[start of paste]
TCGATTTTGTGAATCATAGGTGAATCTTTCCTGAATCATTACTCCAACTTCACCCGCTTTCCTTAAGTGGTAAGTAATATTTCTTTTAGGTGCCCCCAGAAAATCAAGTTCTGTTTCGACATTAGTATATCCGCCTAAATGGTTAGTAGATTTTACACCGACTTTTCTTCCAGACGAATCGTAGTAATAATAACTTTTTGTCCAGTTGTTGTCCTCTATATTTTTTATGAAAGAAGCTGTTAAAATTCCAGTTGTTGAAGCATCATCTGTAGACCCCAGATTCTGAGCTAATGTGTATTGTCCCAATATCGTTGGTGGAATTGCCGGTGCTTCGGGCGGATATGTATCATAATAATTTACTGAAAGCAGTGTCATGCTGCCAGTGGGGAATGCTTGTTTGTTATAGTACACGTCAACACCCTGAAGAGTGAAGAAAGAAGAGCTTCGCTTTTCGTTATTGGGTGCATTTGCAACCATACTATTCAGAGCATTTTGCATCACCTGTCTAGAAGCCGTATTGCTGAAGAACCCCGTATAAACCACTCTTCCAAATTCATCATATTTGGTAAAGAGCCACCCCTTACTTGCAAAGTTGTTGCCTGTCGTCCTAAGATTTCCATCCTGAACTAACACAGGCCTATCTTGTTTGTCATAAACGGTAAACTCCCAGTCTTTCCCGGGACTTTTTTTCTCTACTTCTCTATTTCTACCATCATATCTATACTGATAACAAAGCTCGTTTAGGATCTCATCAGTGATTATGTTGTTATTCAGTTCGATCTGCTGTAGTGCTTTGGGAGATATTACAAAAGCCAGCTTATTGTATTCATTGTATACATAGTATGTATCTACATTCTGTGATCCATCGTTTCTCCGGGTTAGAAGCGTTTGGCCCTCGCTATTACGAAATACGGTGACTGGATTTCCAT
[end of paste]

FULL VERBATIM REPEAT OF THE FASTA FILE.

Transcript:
TCGATTTTGTGAATCATAGGTGAATCTTTCCTGAATCATTACTCCAACTTCACCCGCTTTCCTTAAGTGGTAAGTAATATTTCTTTTAGGTGCCCCCAGAAAATCAAGTTCTGTTTCGACATTAGTATATCCGCCTAAATGGTTAGTAGATTTTACACCGACTTTTCTTCCAGACGAATCGTAGTAATAATAACTTTTTGTCCAGTTGTTGTCCTCTATATTTTTTATGAAAGAAGCTGTTAAAATTCCAGTTGTTGAAGCATCATCTGTAGACCCCAGATTCTGAGCTAATGTGTATTGTCCCAATATCGTTGGTGGAATTGCCGGTGCTTCGGGCGGATATGTATCATAATAATTTACTGAAAGCAGTGTCATGCTGCCAGTGGGGAATGCTTGTTTGTTATAGTACACGTCAACACCCTGAAGAGTGAAGAAAGAAGAGCTTCGCTTTTCGTTATTGGGTGCATTTGCAACCATACTATTCAGAGCATTTTGCATCACCTGTCTAGAAGCCGTATTGCTGAAGAACCCCGTATAAACCACTCTTCCAAATTCATCATATTTGGTAAAGAGCCACCCCTTACTTGCAAAGTTGTTGCCTGTCGTCCTAAGATTTCCATCCTGAACTAACACAGGCCTATCTTGTTTGTCATAAACGGTAAACTCCCAGTCTTTCCCGGGACTTTTTTTCTCTACTTCTCTATTTCTACCATCATATCTATACTGATAACAAAGCTCGTTTAGGATCTCATCAGTGATTATGTTGTTATTCAGTTCGATCTGCTGTAGTGCTTTGGGAGATATTACAAAAGCCAGCTTATTGTATTCATTGTATACATAGTATGTATCTACATTCTGTGATCCATCGTTTCTCCGGGTTAGAAGCGTTTGGCCCTCGCTATTACGAAATACGGTGACTGGATTTCCAT